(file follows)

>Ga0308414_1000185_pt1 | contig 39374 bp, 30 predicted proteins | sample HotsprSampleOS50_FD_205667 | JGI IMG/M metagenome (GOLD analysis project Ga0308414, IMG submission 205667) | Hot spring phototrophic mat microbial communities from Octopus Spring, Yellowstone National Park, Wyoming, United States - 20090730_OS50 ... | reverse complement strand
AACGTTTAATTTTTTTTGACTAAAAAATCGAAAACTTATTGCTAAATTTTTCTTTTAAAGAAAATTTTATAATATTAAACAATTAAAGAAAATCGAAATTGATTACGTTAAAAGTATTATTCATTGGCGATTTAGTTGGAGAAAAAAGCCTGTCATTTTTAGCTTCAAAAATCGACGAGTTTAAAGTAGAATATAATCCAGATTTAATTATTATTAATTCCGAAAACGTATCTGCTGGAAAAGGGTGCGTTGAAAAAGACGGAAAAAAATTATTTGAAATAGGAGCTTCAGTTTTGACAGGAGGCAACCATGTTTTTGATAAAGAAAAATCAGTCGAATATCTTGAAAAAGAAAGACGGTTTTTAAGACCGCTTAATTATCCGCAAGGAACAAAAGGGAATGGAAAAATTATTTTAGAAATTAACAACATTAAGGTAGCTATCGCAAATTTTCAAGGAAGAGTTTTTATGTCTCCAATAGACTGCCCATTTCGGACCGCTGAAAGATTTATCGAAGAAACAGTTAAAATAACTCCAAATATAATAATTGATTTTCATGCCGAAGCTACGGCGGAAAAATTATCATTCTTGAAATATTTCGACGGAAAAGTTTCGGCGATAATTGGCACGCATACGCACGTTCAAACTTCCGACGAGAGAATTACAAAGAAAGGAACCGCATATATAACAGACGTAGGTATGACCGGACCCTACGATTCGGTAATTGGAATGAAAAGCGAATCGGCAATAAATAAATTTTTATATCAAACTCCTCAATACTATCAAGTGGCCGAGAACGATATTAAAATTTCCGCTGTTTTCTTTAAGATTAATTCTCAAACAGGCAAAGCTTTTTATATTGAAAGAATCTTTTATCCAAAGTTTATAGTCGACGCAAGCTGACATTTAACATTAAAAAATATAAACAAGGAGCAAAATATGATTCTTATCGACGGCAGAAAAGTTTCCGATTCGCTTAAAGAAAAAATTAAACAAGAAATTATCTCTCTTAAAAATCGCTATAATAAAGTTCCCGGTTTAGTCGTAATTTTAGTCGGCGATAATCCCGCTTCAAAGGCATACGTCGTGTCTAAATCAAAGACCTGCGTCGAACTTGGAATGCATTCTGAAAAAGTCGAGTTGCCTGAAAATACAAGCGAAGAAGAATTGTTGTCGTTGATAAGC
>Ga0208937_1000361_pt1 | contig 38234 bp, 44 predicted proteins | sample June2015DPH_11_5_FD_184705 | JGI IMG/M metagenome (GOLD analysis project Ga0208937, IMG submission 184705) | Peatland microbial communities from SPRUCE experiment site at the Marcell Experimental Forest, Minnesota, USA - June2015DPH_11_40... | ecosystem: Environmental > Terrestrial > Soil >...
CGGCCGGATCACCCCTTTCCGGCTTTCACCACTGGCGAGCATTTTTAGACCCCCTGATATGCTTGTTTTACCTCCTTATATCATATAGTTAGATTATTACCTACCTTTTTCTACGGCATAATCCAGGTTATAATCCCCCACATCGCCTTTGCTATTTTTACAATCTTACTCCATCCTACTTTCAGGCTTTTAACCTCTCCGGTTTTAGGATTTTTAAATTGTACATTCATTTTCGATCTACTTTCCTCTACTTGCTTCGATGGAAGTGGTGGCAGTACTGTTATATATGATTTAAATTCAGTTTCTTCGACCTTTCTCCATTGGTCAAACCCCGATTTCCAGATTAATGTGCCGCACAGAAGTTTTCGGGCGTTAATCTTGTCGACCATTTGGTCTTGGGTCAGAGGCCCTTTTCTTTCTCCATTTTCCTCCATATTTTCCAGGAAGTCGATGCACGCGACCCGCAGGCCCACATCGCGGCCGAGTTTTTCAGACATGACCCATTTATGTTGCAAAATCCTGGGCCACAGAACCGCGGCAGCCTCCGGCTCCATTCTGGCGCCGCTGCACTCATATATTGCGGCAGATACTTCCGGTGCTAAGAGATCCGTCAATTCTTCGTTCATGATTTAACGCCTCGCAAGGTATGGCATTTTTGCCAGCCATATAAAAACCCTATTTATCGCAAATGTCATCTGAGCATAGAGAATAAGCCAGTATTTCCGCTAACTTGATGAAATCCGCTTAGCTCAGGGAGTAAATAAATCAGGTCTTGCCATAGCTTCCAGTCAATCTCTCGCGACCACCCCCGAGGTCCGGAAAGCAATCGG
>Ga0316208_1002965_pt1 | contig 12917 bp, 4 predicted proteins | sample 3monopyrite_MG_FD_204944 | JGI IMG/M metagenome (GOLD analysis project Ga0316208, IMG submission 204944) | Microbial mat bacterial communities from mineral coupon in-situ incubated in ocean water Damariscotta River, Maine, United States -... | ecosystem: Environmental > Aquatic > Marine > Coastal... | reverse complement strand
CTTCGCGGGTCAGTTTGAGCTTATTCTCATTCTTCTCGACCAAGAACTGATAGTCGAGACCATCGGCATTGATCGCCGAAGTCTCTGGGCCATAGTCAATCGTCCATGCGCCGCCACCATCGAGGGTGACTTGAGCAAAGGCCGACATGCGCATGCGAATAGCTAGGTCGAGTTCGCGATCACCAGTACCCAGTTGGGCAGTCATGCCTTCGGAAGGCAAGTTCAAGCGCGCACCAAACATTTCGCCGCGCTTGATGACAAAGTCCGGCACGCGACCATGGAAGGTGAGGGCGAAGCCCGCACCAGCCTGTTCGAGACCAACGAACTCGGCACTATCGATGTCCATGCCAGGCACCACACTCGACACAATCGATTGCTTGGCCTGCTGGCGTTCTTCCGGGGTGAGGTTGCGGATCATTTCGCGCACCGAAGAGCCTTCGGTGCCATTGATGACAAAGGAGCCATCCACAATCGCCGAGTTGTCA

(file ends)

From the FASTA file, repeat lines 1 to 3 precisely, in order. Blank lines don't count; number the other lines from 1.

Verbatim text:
>Ga0308414_1000185_pt1 | contig 39374 bp, 30 predicted proteins | sample HotsprSampleOS50_FD_205667 | JGI IMG/M metagenome (GOLD analysis project Ga0308414, IMG submission 205667) | Hot spring phototrophic mat microbial communities from Octopus Spring, Yellowstone National Park, Wyoming, United States - 20090730_OS50 ... | reverse complement strand
AACGTTTAATTTTTTTTGACTAAAAAATCGAAAACTTATTGCTAAATTTTTCTTTTAAAGAAAATTTTATAATATTAAACAATTAAAGAAAATCGAAATTGATTACGTTAAAAGTATTATTCATTGGCGATTTAGTTGGAGAAAAAAGCCTGTCATTTTTAGCTTCAAAAATCGACGAGTTTAAAGTAGAATATAATCCAGATTTAATTATTATTAATTCCGAAAACGTATCTGCTGGAAAAGGGTGCGTTGAAAAAGACGGAAAAAAATTATTTGAAATAGGAGCTTCAGTTTTGACAGGAGGCAACCATGTTTTTGATAAAGAAAAATCAGTCGAATATCTTGAAAAAGAAAGACGGTTTTTAAGACCGCTTAATTATCCGCAAGGAACAAAAGGGAATGGAAAAATTATTTTAGAAATTAACAACATTAAGGTAGCTATCGCAAATTTTCAAGGAAGAGTTTTTATGTCTCCAATAGACTGCCCATTTCGGACCGCTGAAAGATTTATCGAAGAAACAGTTAAAATAACTCCAAATATAATAATTGATTTTCATGCCGAAGCTACGGCGGAAAAATTATCATTCTTGAAATATTTCGACGGAAAAGTTTCGGCGATAATTGGCACGCATACGCACGTTCAAACTTCCGACGAGAGAATTACAAAGAAAGGAACCGCATATATAACAGACGTAGGTATGACCGGACCCTACGATTCGGTAATTGGAATGAAAAGCGAATCGGCAATAAATAAATTTTTATATCAAACTCCTCAATACTATCAAGTGGCCGAGAACGATATTAAAATTTCCGCTGTTTTCTTTAAGATTAATTCTCAAACAGGCAAAGCTTTTTATATTGAAAGAATCTTTTATCCAAAGTTTATAGTCGACGCAAGCTGACATTTAACATTAAAAAATATAAACAAGGAGCAAAATATGATTCTTATCGACGGCAGAAAAGTTTCCGATTCGCTTAAAGAAAAAATTAAACAAGAAATTATCTCTCTTAAAAATCGCTATAATAAAGTTCCCGGTTTAGTCGTAATTTTAGTCGGCGATAATCCCGCTTCAAAGGCATACGTCGTGTCTAAATCAAAGACCTGCGTCGAACTTGGAATGCATTCTGAAAAAGTCGAGTTGCCTGAAAATACAAGCGAAGAAGAATTGTTGTCGTTGATAAGC
>Ga0208937_1000361_pt1 | contig 38234 bp, 44 predicted proteins | sample June2015DPH_11_5_FD_184705 | JGI IMG/M metagenome (GOLD analysis project Ga0208937, IMG submission 184705) | Peatland microbial communities from SPRUCE experiment site at the Marcell Experimental Forest, Minnesota, USA - June2015DPH_11_40... | ecosystem: Environmental > Terrestrial > Soil >...